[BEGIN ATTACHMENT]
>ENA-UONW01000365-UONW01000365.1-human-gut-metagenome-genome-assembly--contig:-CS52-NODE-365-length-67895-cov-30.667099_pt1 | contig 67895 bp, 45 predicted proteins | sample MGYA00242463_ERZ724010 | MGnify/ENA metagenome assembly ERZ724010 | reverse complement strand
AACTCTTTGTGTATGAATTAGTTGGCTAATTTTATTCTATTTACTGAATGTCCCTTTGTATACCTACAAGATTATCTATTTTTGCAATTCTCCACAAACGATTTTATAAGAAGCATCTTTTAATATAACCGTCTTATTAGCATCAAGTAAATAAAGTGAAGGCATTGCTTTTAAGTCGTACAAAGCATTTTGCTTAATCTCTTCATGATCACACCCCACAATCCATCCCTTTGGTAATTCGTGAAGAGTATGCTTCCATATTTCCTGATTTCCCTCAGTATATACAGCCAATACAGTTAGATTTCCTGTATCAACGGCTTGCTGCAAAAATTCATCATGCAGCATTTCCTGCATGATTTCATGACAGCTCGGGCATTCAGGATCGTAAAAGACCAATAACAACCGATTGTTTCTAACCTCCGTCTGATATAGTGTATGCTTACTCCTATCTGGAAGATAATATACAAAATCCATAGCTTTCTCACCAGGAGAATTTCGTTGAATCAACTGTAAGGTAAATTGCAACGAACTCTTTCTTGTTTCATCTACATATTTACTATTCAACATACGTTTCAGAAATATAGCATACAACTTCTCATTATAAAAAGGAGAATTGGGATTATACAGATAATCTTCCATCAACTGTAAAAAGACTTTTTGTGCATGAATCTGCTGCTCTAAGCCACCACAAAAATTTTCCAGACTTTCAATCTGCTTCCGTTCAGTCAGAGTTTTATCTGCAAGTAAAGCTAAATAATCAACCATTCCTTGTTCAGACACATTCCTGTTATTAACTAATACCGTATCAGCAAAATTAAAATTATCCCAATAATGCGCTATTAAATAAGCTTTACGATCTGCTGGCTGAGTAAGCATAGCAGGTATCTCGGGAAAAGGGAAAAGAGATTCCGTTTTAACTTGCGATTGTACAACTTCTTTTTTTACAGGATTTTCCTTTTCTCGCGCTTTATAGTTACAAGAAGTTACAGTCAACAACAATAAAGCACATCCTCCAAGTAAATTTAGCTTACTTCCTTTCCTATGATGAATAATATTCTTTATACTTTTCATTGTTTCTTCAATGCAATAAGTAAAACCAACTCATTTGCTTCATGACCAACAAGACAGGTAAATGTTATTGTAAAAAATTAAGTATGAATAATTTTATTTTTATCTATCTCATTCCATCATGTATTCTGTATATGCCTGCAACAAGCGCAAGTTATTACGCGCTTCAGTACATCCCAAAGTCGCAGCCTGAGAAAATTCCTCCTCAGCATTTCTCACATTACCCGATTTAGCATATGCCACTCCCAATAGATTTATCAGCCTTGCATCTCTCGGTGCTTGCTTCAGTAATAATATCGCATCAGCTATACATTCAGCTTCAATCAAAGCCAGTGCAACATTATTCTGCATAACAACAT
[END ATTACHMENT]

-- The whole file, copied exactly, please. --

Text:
>ENA-UONW01000365-UONW01000365.1-human-gut-metagenome-genome-assembly--contig:-CS52-NODE-365-length-67895-cov-30.667099_pt1 | contig 67895 bp, 45 predicted proteins | sample MGYA00242463_ERZ724010 | MGnify/ENA metagenome assembly ERZ724010 | reverse complement strand
AACTCTTTGTGTATGAATTAGTTGGCTAATTTTATTCTATTTACTGAATGTCCCTTTGTATACCTACAAGATTATCTATTTTTGCAATTCTCCACAAACGATTTTATAAGAAGCATCTTTTAATATAACCGTCTTATTAGCATCAAGTAAATAAAGTGAAGGCATTGCTTTTAAGTCGTACAAAGCATTTTGCTTAATCTCTTCATGATCACACCCCACAATCCATCCCTTTGGTAATTCGTGAAGAGTATGCTTCCATATTTCCTGATTTCCCTCAGTATATACAGCCAATACAGTTAGATTTCCTGTATCAACGGCTTGCTGCAAAAATTCATCATGCAGCATTTCCTGCATGATTTCATGACAGCTCGGGCATTCAGGATCGTAAAAGACCAATAACAACCGATTGTTTCTAACCTCCGTCTGATATAGTGTATGCTTACTCCTATCTGGAAGATAATATACAAAATCCATAGCTTTCTCACCAGGAGAATTTCGTTGAATCAACTGTAAGGTAAATTGCAACGAACTCTTTCTTGTTTCATCTACATATTTACTATTCAACATACGTTTCAGAAATATAGCATACAACTTCTCATTATAAAAAGGAGAATTGGGATTATACAGATAATCTTCCATCAACTGTAAAAAGACTTTTTGTGCATGAATCTGCTGCTCTAAGCCACCACAAAAATTTTCCAGACTTTCAATCTGCTTCCGTTCAGTCAGAGTTTTATCTGCAAGTAAAGCTAAATAATCAACCATTCCTTGTTCAGACACATTCCTGTTATTAACTAATACCGTATCAGCAAAATTAAAATTATCCCAATAATGCGCTATTAAATAAGCTTTACGATCTGCTGGCTGAGTAAGCATAGCAGGTATCTCGGGAAAAGGGAAAAGAGATTCCGTTTTAACTTGCGATTGTACAACTTCTTTTTTTACAGGATTTTCCTTTTCTCGCGCTTTATAGTTACAAGAAGTTACAGTCAACAACAATAAAGCACATCCTCCAAGTAAATTTAGCTTACTTCCTTTCCTATGATGAATAATATTCTTTATACTTTTCATTGTTTCTTCAATGCAATAAGTAAAACCAACTCATTTGCTTCATGACCAACAAGACAGGTAAATGTTATTGTAAAAAATTAAGTATGAATAATTTTATTTTTATCTATCTCATTCCATCATGTATTCTGTATATGCCTGCAACAAGCGCAAGTTATTACGCGCTTCAGTACATCCCAAAGTCGCAGCCTGAGAAAATTCCTCCTCAGCATTTCTCACATTACCCGATTTAGCATATGCCACTCCCAATAGATTTATCAGCCTTGCATCTCTCGGTGCTTGCTTCAGTAATAATATCGCATCAGCTATACATTCAGCTTCAATCAAAGCCAGTGCAACATTATTCTGCATAACAACAT